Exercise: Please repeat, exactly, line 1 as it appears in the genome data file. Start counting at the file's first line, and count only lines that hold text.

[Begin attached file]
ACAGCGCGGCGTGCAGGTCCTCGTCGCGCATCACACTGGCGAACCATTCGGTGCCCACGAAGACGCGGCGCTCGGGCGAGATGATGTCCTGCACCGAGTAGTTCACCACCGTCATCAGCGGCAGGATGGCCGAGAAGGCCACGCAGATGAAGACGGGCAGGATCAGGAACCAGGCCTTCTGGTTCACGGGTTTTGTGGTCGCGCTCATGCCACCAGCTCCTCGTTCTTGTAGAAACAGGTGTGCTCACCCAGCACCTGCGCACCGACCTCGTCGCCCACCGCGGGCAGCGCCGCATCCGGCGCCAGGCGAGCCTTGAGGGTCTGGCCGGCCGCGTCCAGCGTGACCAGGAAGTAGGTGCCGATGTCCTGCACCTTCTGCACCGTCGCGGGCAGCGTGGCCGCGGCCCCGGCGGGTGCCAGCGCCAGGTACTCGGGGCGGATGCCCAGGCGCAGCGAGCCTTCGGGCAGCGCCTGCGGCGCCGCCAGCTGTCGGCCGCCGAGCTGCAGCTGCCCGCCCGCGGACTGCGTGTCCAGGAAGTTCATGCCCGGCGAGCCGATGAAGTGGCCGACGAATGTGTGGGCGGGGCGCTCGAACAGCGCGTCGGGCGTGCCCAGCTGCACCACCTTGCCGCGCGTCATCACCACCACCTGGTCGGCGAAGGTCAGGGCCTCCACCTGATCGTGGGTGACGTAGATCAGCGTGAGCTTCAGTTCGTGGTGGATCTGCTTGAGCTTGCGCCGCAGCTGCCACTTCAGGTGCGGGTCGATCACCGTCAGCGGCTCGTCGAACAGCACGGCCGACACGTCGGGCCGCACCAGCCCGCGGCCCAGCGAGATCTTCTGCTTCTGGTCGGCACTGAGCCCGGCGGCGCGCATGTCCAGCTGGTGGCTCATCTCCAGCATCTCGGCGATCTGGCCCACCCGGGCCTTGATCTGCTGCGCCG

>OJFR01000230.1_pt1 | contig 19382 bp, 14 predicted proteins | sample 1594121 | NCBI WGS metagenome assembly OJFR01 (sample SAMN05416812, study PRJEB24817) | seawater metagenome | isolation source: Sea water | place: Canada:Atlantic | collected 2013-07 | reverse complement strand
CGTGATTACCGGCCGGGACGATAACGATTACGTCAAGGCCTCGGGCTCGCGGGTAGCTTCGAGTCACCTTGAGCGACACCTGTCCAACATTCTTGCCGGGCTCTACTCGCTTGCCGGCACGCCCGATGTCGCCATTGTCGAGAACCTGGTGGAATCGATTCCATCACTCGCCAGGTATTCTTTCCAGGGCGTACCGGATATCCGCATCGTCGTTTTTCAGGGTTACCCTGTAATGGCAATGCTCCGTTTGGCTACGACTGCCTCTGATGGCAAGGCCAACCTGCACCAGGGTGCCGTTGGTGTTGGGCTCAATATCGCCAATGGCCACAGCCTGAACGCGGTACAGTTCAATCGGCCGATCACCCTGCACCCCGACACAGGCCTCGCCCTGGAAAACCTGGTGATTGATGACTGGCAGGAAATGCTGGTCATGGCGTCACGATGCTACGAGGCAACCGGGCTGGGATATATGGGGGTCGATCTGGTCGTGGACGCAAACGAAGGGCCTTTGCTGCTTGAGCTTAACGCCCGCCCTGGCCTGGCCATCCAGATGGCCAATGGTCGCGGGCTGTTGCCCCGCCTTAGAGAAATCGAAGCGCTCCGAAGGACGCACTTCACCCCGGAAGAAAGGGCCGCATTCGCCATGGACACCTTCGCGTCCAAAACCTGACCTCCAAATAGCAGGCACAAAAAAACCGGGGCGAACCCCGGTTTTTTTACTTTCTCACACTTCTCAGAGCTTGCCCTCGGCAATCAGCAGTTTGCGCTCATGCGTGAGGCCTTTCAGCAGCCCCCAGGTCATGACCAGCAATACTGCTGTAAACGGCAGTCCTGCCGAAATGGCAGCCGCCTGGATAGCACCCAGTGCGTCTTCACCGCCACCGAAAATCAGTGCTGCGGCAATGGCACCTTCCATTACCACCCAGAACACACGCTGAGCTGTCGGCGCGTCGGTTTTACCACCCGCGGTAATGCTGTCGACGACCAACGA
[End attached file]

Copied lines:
ACAGCGCGGCGTGCAGGTCCTCGTCGCGCATCACACTGGCGAACCATTCGGTGCCCACGAAGACGCGGCGCTCGGGCGAGATGATGTCCTGCACCGAGTAGTTCACCACCGTCATCAGCGGCAGGATGGCCGAGAAGGCCACGCAGATGAAGACGGGCAGGATCAGGAACCAGGCCTTCTGGTTCACGGGTTTTGTGGTCGCGCTCATGCCACCAGCTCCTCGTTCTTGTAGAAACAGGTGTGCTCACCCAGCACCTGCGCACCGACCTCGTCGCCCACCGCGGGCAGCGCCGCATCCGGCGCCAGGCGAGCCTTGAGGGTCTGGCCGGCCGCGTCCAGCGTGACCAGGAAGTAGGTGCCGATGTCCTGCACCTTCTGCACCGTCGCGGGCAGCGTGGCCGCGGCCCCGGCGGGTGCCAGCGCCAGGTACTCGGGGCGGATGCCCAGGCGCAGCGAGCCTTCGGGCAGCGCCTGCGGCGCCGCCAGCTGTCGGCCGCCGAGCTGCAGCTGCCCGCCCGCGGACTGCGTGTCCAGGAAGTTCATGCCCGGCGAGCCGATGAAGTGGCCGACGAATGTGTGGGCGGGGCGCTCGAACAGCGCGTCGGGCGTGCCCAGCTGCACCACCTTGCCGCGCGTCATCACCACCACCTGGTCGGCGAAGGTCAGGGCCTCCACCTGATCGTGGGTGACGTAGATCAGCGTGAGCTTCAGTTCGTGGTGGATCTGCTTGAGCTTGCGCCGCAGCTGCCACTTCAGGTGCGGGTCGATCACCGTCAGCGGCTCGTCGAACAGCACGGCCGACACGTCGGGCCGCACCAGCCCGCGGCCCAGCGAGATCTTCTGCTTCTGGTCGGCACTGAGCCCGGCGGCGCGCATGTCCAGCTGGTGGCTCATCTCCAGCATCTCGGCGATCTGGCCCACCCGGGCCTTGATCTGCTGCGCCG